Poop 101: A Guide to Gut Health, Common Problems, and Simple Solutions

Guest post by: Ben Greenfield

Although it’s not the sexiest thing in the world, we’re going to talk about poop. If you don’t already look in the toilet after going number two, it’s time to start. The state of your poop can tell you a plethora of things about your health, with no extra money or effort required. Just get over the whole looking at your own poop thing.

In this article, I’m going to tell you about the characteristics of healthy and unhealthy poop, what it can tell you about your health, some of the common causes of unhealthy poop, and a few tips you can use to increase the health of your stool and your digestive system.

Scientists are continuing to learn that the gastrointestinal tract (and the bacterial colonies within) has a direct role in conditions ranging from emotional disorders like depression and schizophrenia, brain function, food sensitivities and allergies, inflammation, digestive function, and more. The thing is, sometimes there are no clear signs that something is amiss with your digestive system. Symptoms can be muted and mild, or you may have no noticeable symptoms whatsoever. Just as a canary in a coalmine can be a reliable litmus test for safety, a turd in a toilet bowl can give you some useful clues about the health of your digestive system.

Without further adieu, let’s talk about poo.

Poop Quality 101

When looking at your stool, it helps to know what you should be looking for. In case you didn’t know, a few researchers from Bristol University developed a stool chart that was published in the Scandinavian Journal of Gastroenterology in 1997. It was originally developed as a way to measure colon transmit time, but later earned its place as a reliable tool in evaluating different treatment strategies for various bowel diseases. The so-called Bristol stool chart has also been a valuable tool in public health as it classifies poop into seven different types:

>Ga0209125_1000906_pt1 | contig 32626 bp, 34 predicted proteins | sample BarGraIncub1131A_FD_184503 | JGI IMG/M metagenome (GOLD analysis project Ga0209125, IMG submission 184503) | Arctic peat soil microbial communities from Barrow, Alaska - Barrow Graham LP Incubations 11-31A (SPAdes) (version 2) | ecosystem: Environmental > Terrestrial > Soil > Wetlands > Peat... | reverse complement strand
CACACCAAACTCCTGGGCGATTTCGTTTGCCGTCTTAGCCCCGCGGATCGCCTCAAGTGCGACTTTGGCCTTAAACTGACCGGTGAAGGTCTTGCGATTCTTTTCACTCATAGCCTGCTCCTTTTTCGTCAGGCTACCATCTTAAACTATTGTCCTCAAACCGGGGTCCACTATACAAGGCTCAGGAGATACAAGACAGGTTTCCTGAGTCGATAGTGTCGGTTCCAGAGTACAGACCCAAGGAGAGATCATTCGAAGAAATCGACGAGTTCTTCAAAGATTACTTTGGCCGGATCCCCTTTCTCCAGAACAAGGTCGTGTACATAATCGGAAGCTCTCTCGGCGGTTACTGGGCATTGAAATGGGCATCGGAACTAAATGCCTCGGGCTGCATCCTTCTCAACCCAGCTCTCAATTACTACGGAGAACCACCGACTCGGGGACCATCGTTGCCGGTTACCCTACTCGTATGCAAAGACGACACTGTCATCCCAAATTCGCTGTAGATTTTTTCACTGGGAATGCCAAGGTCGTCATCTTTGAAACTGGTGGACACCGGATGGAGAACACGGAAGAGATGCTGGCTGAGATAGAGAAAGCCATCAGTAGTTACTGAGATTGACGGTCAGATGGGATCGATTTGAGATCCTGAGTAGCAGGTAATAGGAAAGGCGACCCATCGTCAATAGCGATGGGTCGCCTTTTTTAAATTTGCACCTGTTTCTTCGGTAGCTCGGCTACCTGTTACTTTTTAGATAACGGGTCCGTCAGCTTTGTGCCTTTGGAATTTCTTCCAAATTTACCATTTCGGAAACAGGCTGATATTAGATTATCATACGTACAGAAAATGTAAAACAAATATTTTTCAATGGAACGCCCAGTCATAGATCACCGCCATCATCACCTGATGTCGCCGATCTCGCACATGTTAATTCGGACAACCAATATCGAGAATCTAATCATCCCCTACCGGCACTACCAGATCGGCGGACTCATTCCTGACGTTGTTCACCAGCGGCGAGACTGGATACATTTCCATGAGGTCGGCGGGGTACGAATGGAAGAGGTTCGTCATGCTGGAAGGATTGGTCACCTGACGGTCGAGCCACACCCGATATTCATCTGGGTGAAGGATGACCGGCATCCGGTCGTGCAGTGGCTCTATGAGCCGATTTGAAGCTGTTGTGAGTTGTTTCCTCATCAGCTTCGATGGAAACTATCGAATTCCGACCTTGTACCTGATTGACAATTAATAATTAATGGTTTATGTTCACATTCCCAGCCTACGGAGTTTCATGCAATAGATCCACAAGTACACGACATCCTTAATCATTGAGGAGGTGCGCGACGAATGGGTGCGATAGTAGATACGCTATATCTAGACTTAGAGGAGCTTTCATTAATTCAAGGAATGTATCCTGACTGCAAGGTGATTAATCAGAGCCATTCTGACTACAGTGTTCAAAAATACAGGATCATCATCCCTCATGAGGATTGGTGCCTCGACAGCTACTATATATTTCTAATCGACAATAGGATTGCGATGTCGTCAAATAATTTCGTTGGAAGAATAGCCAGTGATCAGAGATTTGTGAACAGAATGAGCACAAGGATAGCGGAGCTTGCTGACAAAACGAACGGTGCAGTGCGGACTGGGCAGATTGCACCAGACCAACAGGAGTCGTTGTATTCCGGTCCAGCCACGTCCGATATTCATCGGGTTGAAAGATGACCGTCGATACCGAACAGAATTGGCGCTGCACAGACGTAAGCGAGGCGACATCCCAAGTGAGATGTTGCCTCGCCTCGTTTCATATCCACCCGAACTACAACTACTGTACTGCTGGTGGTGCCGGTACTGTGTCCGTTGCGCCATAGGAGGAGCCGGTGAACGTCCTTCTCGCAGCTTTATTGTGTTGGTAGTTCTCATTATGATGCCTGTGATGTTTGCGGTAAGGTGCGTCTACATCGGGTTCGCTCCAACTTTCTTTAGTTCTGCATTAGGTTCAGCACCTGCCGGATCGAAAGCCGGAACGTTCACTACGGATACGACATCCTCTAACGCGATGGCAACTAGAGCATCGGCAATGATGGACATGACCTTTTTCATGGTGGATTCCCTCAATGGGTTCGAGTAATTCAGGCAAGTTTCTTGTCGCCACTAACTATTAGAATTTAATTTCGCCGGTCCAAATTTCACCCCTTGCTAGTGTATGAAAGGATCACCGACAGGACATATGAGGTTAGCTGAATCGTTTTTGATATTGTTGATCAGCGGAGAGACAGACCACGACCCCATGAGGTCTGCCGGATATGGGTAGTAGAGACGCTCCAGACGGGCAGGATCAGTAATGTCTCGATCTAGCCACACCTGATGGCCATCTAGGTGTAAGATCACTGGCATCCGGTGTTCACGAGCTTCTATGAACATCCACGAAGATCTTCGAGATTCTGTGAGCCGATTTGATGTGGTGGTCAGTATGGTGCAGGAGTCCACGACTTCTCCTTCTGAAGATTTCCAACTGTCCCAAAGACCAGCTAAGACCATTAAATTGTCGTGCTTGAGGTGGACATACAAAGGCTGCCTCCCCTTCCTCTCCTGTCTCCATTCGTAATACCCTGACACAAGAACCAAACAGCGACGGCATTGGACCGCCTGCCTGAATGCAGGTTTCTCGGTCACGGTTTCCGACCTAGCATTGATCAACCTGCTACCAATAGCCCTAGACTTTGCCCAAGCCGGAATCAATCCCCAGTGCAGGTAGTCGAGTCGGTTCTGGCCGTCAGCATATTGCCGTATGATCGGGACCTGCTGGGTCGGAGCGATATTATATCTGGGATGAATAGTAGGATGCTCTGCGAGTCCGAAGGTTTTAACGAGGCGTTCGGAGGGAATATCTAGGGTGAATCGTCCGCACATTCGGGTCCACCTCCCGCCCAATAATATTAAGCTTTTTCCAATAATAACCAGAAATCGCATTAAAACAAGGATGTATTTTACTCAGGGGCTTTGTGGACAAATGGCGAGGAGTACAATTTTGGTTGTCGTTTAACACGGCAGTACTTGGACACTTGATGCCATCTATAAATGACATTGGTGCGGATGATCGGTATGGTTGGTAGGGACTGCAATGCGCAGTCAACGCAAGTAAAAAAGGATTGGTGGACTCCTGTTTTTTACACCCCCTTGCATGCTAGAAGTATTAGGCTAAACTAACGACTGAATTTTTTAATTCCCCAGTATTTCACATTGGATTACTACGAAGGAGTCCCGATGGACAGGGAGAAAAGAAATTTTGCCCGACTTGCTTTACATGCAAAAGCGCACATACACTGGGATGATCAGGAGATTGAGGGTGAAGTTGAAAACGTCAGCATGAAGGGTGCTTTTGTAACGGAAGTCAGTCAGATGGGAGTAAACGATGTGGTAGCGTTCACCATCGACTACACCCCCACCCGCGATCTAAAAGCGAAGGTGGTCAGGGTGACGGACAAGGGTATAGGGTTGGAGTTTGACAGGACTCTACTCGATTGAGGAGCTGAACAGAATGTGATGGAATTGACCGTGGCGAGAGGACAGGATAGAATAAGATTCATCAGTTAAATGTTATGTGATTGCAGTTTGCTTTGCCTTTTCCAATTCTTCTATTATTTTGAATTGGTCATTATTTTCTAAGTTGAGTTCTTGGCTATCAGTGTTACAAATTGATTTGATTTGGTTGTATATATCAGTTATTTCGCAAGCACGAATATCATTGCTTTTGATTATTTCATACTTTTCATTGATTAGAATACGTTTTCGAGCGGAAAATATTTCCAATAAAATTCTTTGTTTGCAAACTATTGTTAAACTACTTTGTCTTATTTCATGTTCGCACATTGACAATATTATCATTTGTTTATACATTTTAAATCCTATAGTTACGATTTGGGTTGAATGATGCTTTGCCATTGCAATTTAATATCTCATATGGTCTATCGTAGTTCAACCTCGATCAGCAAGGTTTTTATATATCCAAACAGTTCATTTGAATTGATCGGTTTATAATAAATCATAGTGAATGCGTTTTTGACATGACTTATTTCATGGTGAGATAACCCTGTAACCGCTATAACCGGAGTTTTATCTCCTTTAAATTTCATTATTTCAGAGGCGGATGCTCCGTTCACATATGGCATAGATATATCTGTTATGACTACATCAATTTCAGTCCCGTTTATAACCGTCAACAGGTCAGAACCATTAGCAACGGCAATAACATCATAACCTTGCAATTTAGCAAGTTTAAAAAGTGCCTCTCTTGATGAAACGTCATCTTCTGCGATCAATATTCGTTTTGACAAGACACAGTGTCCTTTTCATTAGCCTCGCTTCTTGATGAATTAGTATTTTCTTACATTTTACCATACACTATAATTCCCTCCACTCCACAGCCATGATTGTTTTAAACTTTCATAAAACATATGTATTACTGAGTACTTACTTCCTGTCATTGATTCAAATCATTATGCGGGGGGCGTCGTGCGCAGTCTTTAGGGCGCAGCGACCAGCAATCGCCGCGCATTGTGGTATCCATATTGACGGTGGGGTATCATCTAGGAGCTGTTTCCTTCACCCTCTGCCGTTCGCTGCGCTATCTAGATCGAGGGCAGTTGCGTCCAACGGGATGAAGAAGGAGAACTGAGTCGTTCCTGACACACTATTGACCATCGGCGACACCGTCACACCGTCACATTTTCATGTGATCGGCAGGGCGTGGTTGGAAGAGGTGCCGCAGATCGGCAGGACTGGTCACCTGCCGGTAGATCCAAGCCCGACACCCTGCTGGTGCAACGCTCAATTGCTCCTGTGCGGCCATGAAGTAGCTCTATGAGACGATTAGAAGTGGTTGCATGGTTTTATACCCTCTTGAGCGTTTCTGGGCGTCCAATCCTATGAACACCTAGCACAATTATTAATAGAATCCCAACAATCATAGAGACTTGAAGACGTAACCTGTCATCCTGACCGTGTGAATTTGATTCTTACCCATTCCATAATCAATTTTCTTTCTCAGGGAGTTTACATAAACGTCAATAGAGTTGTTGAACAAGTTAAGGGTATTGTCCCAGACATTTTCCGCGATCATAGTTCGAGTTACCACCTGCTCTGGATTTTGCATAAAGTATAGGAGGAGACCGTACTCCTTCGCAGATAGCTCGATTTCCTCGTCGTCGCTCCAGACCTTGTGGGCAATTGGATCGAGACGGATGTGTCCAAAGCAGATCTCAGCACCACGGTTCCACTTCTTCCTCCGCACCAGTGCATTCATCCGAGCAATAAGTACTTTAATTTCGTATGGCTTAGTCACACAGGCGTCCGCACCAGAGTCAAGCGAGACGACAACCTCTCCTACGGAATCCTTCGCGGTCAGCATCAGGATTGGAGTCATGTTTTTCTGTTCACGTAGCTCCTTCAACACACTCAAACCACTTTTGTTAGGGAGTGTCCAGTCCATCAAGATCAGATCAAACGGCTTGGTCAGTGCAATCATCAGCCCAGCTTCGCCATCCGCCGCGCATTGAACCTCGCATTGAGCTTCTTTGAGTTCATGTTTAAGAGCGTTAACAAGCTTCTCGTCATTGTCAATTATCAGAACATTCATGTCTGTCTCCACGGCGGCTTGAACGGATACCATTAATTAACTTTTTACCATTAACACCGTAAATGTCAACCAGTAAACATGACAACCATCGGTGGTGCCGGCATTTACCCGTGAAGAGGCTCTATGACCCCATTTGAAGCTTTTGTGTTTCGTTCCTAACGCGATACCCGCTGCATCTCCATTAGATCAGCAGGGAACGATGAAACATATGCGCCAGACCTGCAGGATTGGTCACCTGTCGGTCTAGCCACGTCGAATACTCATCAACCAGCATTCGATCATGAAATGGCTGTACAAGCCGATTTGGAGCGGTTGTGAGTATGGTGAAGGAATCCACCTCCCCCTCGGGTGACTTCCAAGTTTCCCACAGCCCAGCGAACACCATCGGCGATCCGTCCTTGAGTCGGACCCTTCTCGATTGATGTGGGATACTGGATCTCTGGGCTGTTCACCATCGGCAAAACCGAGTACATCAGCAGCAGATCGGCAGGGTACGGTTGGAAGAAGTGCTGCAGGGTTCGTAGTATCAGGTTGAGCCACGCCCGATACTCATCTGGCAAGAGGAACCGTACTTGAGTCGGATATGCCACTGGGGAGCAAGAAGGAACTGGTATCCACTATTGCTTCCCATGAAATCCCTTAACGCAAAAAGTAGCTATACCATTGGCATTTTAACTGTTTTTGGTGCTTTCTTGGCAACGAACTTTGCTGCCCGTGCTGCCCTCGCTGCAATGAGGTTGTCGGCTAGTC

-Type 4 is what you want to shoot for.

-Types 3 and 5 are reasonable.

-Types 1, 2, 6, and 7 are all clear signs that strange things are afoot at the Circle K.

The Bristol chart is a good place to start, and if your stool resembles one of the less healthy types, there are a few other signs to look for to help you better identify a problem.


Healthy stool should be brown in color, which comes from bile in the small intestine. However, it’s normal for it to have a tinge of green if you’ve consumed a massive kale smoothie, or red if you’ve eaten a lot of beets. If your stool is bloody, or is consistently a different color with no logical connection to the foods you’re eating, there might be something going on.


Your poop will never smell like the potpourri you keep by the toilet, that’s just the way it is. Poop smells for a number of reasons. The bacteria and fermentation that occur in the gut are one smell-producing reason, and depending on what you eat, that might affect the smell. If you eat a lot of fermentable starches, fructose, and animal protein, it’s probably going to be pretty potent and sulphuric. Another common cause of abnormally putrid stool is malabsorption. Celiac disease, pancreas issues, various inflammatory bowel disorders like Crohn’s disease or ulcerative colitis, food allergies and sensitivities are all possible causes of malabsorption, which we’ll get into later.


Your bathroom experience should be pretty quick if your stool is healthy. You shouldn’t be sitting on…

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